by Dietrich Bonhoeffer, Harper & Row Publishers, 1954.
Find this book here.
It’s fascinating to read the writings of Bonhoeffer after learning more about the context in which he lived. I can’t even imagine what it must have been like to be a theological leader in a time when the world was at war, when evil was so present in the mass killings of an entire people.
In this book, Bonhoeffer focuses on the purpose and role of the Christian community. It quickly becomes clear that living in community is not an option, but life together in Christ is life in Christ. The foundation for all members is their salvation in Jesus, not ability or disability. In fact, the whole body is not complete without all members, weak and strong. All have a place and a purpose.
Although some of the examples and guidelines Bonhoeffer offers are more in line with a live-in community (like Hutterite or Mennonite colonies), the principles can still be applied to any group of people committing to live together in faith.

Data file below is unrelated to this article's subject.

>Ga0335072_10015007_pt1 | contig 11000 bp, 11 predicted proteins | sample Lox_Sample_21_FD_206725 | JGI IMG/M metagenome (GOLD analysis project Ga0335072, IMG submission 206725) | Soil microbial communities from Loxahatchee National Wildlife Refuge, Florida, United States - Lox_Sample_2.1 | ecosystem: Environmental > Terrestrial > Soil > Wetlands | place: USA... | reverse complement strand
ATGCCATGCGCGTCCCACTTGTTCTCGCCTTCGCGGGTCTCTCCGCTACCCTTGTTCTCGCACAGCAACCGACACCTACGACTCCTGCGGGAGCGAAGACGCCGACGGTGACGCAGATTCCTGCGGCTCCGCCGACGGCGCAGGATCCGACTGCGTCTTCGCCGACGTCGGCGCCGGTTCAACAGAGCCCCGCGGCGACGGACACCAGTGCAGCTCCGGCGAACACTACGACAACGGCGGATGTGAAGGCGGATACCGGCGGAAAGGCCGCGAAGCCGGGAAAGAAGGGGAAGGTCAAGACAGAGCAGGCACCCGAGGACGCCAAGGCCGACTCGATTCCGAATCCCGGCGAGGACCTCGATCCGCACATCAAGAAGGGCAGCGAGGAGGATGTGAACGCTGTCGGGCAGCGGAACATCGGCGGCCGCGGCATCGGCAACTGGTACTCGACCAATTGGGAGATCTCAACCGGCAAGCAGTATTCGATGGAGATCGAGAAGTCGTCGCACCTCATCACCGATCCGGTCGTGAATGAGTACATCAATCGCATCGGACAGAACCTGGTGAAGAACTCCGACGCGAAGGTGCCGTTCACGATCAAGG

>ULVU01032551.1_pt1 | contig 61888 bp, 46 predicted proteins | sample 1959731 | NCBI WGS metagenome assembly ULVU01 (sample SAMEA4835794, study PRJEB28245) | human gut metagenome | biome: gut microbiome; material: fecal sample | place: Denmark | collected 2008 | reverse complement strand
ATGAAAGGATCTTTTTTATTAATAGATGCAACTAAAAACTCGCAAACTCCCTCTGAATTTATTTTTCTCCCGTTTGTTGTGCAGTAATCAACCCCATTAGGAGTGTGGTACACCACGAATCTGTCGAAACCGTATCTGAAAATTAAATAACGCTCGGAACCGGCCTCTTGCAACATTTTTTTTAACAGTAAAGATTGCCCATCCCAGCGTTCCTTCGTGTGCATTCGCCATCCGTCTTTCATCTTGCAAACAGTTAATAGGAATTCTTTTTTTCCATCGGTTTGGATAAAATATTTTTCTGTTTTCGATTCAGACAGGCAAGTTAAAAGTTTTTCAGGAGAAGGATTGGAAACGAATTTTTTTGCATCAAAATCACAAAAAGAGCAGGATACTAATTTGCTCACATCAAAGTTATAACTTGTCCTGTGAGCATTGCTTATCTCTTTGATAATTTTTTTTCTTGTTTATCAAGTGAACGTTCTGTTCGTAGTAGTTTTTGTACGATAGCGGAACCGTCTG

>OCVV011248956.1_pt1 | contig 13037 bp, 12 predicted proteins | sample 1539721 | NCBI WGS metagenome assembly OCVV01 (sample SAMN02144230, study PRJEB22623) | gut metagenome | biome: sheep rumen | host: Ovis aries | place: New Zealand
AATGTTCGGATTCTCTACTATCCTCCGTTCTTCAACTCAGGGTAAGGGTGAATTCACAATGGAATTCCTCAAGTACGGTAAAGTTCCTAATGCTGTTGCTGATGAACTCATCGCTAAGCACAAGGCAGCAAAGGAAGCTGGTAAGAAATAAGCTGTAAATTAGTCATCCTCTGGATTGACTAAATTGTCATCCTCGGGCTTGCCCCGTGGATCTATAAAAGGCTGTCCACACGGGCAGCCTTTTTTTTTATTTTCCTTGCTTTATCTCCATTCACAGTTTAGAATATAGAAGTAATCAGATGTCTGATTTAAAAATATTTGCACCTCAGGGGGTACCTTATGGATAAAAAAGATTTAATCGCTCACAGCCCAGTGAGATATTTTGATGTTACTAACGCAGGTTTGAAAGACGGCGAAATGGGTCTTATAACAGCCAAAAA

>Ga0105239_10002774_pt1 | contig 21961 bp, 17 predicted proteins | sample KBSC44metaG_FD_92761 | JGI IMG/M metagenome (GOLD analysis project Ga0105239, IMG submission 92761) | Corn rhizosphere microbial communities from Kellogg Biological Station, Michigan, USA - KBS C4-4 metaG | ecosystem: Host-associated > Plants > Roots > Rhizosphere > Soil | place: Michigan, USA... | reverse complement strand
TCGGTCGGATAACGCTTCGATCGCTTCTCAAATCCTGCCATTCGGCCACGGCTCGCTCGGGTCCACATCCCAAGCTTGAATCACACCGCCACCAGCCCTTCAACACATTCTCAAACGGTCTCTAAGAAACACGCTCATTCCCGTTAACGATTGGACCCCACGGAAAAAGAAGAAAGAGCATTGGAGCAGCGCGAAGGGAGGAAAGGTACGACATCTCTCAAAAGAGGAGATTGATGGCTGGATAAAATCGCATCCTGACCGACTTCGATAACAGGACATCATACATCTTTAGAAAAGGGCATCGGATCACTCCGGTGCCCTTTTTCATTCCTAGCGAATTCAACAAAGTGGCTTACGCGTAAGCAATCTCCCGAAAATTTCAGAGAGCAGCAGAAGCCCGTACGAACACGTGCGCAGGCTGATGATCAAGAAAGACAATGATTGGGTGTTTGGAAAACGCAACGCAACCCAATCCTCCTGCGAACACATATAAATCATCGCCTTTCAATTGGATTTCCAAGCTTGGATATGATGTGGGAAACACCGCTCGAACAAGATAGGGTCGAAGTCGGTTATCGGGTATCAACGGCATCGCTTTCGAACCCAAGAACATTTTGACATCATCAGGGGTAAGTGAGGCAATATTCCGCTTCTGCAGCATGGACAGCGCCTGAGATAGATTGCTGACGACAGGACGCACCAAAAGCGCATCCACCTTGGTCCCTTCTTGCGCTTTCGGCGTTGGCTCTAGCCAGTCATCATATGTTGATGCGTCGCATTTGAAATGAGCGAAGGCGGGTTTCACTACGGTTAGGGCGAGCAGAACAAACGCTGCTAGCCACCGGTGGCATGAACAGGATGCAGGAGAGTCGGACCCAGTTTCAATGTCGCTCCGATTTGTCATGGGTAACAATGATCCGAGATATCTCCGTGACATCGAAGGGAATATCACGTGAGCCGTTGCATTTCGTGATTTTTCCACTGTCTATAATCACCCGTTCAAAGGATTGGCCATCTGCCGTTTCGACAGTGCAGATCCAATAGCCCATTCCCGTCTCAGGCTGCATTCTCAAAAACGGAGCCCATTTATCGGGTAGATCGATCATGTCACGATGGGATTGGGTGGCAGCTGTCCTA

Bonhoeffer guides his readers through the events of a day, both together and in solitude. He leans heavily on the role of service and confession as well as Jesus’ sacrifice for us. In a community, love needs to rule. This is an intriguing read, perhaps best seen as a tool for self-examination of how we can posture ourselves to follow Christ more fully in Christian community.
“It is easily forgotten that the fellowship of Christian brethren is a gift of grace, a gift of the Kingdom of God that any day may be taken from us…” (p.20)
“Only in Jesus Christ are we one, only though him are we bound together.” (p.24)
“Because Christ has long since acted decisively for my brother, before I could begin to act, I must leave him his freedom to be Christ’s; I must meet him only as the person that he already is in Christ’s eyes.” (p.36)
“The exclusion of the weak and insignificant, the seemingly useless people, from a Christian community may actually mean the exclusion of Christ.” (p.38)
“‘Seek God, not happiness’- this is the fundamental rule of all meditation.” (p.84)
“We are members of a body, not only when we choose to be, but in our whole existence. Every member serves the whole body, either to its health or to its destruction.” (p.89)
“Genuine authority realizes that is can exist only in the service of Him who alone has authority.” (p.109)